I always expected that hikes and posts would drop off once work started up again, but I guess I didn't realize how precipitously. I promised myself to do a "big hike" every week or so and post regularly on various topics. Instead life caught up. Ministry is an emotional business sometimes. The various arenas of parish life require commitment in multiple ways. Essentially, there are things that must be done to aid a changing church and changing lives of church members. I haven't been able to get away for extended periods of time.
Man...I would love to though...
That said, I have been able to take a few smaller walks and hikes. The most challenging one involved a treadmill and an elliptical at the YMCA. The most meaningful one for me was Wolfe's Neck Woods State Park, just outside of downtown Freeport in Maine. This is one of those places I went often as a young person. It was relatively close to where I grew up. We would have picnics here regularly. Later, when I went to a private high school, the park was on my way home. Back then I would sometimes go running here to stay in shape for the worst cross-country team in the state.
Then, when I, my siblings, and our significant others worked in the "outlet heck" of Freeport, we would sometimes take our picnic breaks here. Family members who worked at a sandwich shop would bring the food. Then we would drive home...to the same house, because we lived with our parents. In that group a number of our "first dates" happened here. Oh yes, there was camping involved, too...
Through the trees you can see the innocent-looking island where the ospreys nest. One of the first lessons I ever got about the power of nature was a warning not to go over there because the ospreys would attack you. There have been plenty of stories about people--sometimes arrogant, sometimes drunk and arrogant--doing just that and ending up in the hospital.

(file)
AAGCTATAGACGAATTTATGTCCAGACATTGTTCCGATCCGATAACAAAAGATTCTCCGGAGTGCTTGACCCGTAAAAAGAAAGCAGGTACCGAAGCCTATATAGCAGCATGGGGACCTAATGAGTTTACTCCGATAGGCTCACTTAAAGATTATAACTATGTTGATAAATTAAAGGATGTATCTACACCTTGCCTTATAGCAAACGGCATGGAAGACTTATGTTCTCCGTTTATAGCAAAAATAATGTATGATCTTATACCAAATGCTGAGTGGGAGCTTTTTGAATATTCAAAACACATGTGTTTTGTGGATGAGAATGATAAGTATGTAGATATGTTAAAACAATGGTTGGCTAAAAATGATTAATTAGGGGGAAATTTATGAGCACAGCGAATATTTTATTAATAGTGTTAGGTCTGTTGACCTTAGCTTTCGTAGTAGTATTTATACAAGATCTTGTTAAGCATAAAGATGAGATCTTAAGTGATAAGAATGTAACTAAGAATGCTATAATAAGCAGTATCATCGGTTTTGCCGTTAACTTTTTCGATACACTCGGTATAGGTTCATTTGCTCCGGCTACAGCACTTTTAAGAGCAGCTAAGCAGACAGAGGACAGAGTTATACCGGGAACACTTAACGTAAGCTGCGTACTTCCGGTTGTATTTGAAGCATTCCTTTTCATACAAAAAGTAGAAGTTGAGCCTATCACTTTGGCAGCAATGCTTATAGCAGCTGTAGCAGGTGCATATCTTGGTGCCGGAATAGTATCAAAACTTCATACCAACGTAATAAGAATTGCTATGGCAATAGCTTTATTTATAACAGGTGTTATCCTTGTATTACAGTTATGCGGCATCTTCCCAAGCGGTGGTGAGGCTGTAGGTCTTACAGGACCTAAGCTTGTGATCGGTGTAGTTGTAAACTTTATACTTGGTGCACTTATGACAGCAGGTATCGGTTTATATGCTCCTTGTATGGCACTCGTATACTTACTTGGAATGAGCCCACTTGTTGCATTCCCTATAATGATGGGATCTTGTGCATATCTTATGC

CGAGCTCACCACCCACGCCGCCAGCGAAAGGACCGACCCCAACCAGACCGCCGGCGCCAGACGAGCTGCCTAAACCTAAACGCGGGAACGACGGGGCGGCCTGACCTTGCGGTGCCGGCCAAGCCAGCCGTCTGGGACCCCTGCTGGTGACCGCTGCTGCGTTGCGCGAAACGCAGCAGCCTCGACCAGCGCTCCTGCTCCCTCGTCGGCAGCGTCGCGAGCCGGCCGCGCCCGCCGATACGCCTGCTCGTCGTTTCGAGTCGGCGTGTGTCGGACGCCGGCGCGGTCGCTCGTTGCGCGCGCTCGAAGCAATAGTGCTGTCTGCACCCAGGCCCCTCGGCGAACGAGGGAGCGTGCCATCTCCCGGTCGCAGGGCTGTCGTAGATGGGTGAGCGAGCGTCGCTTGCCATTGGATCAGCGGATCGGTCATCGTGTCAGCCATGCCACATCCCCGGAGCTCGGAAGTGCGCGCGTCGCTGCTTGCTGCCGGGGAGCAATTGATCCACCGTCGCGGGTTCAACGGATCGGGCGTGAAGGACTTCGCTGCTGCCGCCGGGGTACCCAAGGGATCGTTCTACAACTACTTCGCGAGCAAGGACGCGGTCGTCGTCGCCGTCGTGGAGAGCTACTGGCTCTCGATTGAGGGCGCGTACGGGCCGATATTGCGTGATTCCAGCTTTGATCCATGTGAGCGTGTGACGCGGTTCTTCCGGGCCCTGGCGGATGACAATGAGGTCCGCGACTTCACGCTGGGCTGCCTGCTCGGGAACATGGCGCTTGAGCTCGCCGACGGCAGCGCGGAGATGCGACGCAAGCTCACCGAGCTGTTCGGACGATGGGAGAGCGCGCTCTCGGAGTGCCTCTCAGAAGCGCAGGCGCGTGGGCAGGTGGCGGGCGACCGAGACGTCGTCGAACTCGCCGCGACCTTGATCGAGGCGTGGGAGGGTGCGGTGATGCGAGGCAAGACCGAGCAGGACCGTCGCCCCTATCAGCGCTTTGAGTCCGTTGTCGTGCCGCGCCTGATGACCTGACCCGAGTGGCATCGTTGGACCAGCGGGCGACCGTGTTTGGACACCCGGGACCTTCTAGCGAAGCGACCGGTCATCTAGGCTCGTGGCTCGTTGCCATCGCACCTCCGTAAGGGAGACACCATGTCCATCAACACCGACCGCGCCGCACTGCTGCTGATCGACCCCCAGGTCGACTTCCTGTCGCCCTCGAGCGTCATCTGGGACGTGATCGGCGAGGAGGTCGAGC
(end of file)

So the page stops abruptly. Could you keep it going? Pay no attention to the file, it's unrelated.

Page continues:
The path, itself, is not all that difficult. It winds from the picnic area along the coastline. There isn't a beach (thank God) so it is a hiker's park, mostly. The range of the tides is pretty extreme, so the view constantly changes. Also, there are many spots where one can turn back to the parking lot if necessary. It can be a pretty convenient feature if schedules or abilities differ. During this most recent trip on an unseasonably warm day, my niece had to head home after a while to get ready for school, so she just turned off and we continued on.
There isn't much to say about the walk we took. It wasn't very technical. I nabbed a geocache. We spent time with family, like we always have here. Then we went back the way we came. However, it does bring up a subject that I have been reminded of frequently in this project. That, my friends, would be accessibility.
Many of the hikes I list on Sabbath Walks can be challenging for some people. I forget that. Probably that is because the hikes are also challenging for me and I do not think of myself as much of an athlete. As a slow hiker, there are plenty of people to remind me on every trip large or small that it is harder for me than it is for them. That is how people roll; one-upping each other with abandon.
It turns out that there is a degree of difficulty in what I do--even on Mount Cube or Hedgehog--that is worth recognizing. It might be that for some people the challenge makes those hikes less relaxing than they should be for a sabbath walk.
The big accidental secret is that I take a lot of shorter or easier walks. It's not just Wolfe's Neck! I just didn't know anyone would be interested. With that in mind--and to reveal where I go when I am not climbing a mountain--here are some of my other favorite easy (or easier) hikes, some of which I have done more times than I can count...
OK...one further note. No walk is really "easy." There is always a challenge. The trick is knowing what you are up for and what you think you can manage on any given day. When I injured my back all the hikes on this "easy" list were off the table for a while. For some people they may always be just manageable or not manageable. Know thyself, thy interests, and thy ability. If these seem a bit too easy, I recommend my Easyish Hikes list.
Also...again...know you are hiking your own hike. Sometimes someone else thinks you are a loser for accomplishing something they think is beneath them. I have been on the receiving end of hiker toxicity more than once, myself. That is on them. You don't need their insecurities to harsh your vibe.
Ridge Hill Reservation, Needham, MA